Middleman be gone!
I sit here staring at screen-number-two, its 1920 x 1080 pixels taunting me: “Waste time with Youtube! With Facebook! Read editorial comments by anonymous idiots!” I have deadlines. I must write. Yet thoughts about art and writing and making a living strike me. Do tell, Gary. Do tell.
These thoughts are around money and business and art and Adam Corolla.
Yes, Adam Corolla (@adamcorolla). The guy from the Man Show and Love Line and the radio and now the number-one podcast. Love him or hate him, he has recently made an important point. One that Seth Godin would be proud of. Adam has made the theoretical real.
Recently, he decided to forgo a lucrative guaranteed radio contract and instead continue to independently produce his podcast and try to make money out of it. Stupid or inspirational? To me, inspirational. I see many parallels between what he is doing from a business perspective as it relates to his art (use quotes around “art” if you must, I won’t) and what I have done and am now trying to do. Subtract a few zeros to the left of the decimal point and here are the things he is doing that I really respect and want to do:
– Take what you have always done, cut out the middleman, and make a living
OK, well, I was going to write a whole bunch of bullets, but that first one sums it up. (Yes, writer friends, then I shouldn’t have used a bullet.)
I don’t! And neither do a whole host of comedians, writers, painters, musicians, and academic writers. Include your favorite examples of success in the comments if you please.
Now, I do need help and have partners and have made decisions to share possible future profits appropriately. But that is under my control now. Not delegated to a guy or gal in New York or LA or London who has four other projects and will focus only on the one that they think is most lucrative.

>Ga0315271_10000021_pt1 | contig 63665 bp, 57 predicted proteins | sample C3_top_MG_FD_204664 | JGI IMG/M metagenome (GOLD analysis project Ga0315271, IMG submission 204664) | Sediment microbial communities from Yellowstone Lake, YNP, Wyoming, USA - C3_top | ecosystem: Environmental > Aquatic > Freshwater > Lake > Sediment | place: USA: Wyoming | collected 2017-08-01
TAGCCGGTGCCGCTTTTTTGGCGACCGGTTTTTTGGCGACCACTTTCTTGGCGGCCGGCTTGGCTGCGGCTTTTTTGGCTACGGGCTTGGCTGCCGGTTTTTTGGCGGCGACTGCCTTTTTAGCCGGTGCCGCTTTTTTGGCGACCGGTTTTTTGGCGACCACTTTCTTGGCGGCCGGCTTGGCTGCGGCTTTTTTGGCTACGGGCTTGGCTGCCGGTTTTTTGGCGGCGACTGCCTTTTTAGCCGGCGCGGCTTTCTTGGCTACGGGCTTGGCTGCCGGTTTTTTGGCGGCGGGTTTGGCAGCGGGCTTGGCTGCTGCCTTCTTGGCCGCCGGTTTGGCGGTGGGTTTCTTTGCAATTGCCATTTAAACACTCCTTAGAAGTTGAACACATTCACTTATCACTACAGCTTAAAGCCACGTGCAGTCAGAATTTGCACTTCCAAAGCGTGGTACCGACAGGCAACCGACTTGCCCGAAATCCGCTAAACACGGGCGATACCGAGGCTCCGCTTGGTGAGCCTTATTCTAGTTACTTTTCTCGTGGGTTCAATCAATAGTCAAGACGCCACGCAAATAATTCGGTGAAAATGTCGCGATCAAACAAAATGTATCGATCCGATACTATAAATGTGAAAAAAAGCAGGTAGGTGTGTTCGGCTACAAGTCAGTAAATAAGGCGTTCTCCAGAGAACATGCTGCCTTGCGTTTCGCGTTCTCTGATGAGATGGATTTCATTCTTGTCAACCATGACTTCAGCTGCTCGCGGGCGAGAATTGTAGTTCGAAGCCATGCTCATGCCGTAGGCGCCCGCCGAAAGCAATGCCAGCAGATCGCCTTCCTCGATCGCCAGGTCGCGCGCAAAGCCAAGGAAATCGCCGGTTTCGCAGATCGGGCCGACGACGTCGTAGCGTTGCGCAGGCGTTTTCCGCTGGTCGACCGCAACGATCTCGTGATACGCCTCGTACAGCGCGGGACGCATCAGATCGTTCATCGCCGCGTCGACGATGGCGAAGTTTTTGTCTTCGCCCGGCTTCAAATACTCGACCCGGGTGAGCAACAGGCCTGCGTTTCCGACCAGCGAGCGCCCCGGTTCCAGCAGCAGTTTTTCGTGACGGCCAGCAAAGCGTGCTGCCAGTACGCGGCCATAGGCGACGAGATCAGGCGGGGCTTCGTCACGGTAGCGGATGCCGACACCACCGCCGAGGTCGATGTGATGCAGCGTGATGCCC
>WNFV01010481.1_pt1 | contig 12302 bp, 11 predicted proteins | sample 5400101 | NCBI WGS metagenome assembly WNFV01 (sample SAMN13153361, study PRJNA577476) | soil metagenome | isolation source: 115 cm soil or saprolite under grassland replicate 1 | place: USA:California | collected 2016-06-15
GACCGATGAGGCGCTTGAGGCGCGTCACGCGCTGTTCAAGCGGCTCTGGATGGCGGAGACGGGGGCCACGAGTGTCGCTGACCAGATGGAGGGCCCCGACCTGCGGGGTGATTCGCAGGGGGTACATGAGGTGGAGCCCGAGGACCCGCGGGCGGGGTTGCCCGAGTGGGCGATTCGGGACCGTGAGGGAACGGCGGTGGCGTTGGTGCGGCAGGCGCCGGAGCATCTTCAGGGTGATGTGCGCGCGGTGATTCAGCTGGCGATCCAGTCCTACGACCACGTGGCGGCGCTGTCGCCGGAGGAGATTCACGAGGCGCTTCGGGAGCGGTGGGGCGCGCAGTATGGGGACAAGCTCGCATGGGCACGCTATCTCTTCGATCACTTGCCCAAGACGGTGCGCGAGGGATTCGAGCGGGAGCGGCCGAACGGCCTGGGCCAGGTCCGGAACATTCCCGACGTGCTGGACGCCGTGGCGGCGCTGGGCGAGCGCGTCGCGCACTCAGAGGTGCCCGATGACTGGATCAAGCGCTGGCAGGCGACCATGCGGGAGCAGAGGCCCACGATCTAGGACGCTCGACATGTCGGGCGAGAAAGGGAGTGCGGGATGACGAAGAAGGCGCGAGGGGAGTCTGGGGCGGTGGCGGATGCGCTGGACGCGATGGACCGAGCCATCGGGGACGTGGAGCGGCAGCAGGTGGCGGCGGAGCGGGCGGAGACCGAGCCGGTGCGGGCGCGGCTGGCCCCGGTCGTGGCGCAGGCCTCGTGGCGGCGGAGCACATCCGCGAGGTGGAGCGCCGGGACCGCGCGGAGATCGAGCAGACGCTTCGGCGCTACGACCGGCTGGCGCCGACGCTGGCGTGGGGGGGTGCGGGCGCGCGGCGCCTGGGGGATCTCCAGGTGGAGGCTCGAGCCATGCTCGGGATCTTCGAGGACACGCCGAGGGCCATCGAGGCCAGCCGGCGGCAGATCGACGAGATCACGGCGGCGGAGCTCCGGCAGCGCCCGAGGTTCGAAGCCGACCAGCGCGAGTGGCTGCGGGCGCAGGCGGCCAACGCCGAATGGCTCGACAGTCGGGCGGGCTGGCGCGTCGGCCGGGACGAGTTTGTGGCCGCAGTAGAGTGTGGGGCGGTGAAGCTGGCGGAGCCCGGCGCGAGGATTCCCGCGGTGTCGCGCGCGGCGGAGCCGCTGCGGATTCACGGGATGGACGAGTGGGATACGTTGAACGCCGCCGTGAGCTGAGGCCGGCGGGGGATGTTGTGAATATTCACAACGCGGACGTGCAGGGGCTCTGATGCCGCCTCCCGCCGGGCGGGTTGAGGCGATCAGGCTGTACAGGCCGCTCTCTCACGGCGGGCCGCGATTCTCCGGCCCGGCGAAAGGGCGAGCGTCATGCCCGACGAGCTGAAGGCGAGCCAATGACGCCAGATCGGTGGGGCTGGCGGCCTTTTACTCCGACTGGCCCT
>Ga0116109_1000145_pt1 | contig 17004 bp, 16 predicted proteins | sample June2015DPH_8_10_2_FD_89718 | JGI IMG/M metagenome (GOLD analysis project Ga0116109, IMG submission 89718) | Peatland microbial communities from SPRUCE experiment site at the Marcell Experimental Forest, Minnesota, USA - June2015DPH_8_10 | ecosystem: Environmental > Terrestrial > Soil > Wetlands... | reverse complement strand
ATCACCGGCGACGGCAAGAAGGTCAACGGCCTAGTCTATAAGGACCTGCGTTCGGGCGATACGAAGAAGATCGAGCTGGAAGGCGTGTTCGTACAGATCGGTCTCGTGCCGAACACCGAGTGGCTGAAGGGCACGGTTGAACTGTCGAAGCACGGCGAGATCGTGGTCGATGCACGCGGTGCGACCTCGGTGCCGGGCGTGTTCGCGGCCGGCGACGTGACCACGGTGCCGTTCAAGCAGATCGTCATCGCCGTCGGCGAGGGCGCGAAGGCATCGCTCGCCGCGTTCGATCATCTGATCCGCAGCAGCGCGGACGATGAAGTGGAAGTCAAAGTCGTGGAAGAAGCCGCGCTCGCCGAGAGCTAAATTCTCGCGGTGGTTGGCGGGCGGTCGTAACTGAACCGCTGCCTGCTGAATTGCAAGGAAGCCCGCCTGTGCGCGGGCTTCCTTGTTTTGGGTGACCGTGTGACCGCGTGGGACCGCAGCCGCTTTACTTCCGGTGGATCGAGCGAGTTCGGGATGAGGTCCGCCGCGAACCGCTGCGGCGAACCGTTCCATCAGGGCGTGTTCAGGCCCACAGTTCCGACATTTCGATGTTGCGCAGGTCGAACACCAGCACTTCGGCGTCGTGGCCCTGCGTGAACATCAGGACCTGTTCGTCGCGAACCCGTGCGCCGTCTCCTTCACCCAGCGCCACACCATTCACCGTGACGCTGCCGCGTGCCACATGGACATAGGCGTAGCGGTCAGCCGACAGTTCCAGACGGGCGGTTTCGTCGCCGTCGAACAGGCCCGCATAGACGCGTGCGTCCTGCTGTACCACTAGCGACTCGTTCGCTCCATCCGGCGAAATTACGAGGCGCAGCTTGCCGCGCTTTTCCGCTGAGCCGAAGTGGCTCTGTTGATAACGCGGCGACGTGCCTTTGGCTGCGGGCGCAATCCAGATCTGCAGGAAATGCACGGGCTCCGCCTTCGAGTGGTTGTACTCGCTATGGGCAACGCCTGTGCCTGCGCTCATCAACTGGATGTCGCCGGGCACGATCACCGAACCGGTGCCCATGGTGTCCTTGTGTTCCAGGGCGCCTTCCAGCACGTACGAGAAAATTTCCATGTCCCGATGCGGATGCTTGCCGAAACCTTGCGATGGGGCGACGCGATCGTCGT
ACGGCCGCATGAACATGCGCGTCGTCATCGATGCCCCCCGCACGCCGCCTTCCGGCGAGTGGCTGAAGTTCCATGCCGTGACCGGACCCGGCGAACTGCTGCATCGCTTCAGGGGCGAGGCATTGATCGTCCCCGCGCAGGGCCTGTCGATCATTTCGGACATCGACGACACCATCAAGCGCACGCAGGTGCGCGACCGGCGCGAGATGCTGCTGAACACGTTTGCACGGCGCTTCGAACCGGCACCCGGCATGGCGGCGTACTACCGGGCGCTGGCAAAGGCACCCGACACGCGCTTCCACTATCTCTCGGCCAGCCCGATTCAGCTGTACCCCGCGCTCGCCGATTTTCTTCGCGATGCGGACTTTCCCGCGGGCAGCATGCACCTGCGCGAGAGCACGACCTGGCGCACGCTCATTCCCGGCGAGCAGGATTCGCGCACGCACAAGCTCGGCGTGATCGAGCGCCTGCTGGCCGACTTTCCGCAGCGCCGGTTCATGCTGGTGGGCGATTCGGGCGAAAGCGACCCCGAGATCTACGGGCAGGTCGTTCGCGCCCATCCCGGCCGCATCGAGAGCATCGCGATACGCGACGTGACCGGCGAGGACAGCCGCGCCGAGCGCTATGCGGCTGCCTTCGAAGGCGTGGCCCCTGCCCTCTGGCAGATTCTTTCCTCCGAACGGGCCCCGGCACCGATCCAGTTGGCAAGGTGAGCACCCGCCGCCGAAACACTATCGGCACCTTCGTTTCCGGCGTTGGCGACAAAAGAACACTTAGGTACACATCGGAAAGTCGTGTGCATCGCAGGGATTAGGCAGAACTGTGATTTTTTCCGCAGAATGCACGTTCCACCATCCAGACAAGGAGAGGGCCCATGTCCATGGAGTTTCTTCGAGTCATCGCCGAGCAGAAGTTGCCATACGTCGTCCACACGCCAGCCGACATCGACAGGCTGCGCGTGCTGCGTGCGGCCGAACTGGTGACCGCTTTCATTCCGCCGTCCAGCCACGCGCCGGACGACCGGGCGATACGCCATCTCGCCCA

Adam, thanks for helping me decide to give it the old college try – on pain of possibly going broke – to do what would have had to have been done under the rubric of “the man” years ago. And, if I fail, well, I am simultaneously looking for full-time work and consulting contracts (hint hint, my eLearning and collaboration technology friends) as I do this project on my off hours!
Artistes, waketh ye up!
One of my college mentors Marly Youmans has a fascinating poetry and writing blog called The Palace at 2:00am. On it, she has a series of posts called House of Words written by her and her rabid followers and friends from around the globe. I’ll summarize this series (but you should read it yourself):
- It is hard to sell poetry and getting harder to do it through traditional means
- Some artists don’t know how to, don’t want to, or can’t sell.
- Of the set in number 2 above, some don’t care – they produce art for arts sake and their spouse feeds them and pays the bills or some such arrangement.
- Of the remainder of the set in number 2, some amazing writers and poets are learning how to represent themselves myriad new ways on paper, online, and in person. And cutting out (or redefining) the middleman and scraping out a living where in theory, none should be available
- Support the arts, or don’t complain when they dwindle to nothinghood
And don’t forget she has overflowing buckets of her own and others’ poetry on her blog plus links to buy her stuff.
If you are an artist and don’t want to make even a part of your living off it, that is fine. Really. I have friends like that and they are phenomenal people. If you want to make even a part of your living off your art, you need to become somewhat of a businessperson or delegate that role to someone or some group. I don’t think it will make you less of an artist.
I argue that if you are good, or even middling, or just aspiring to get better you have a responsibility to distribute and create awareness and get feedback. And this feedback loop is at least partially defined by marketing and selling.
Best to all,
Gary “Hopefully not an audience of one for my upcoming projects” Dietz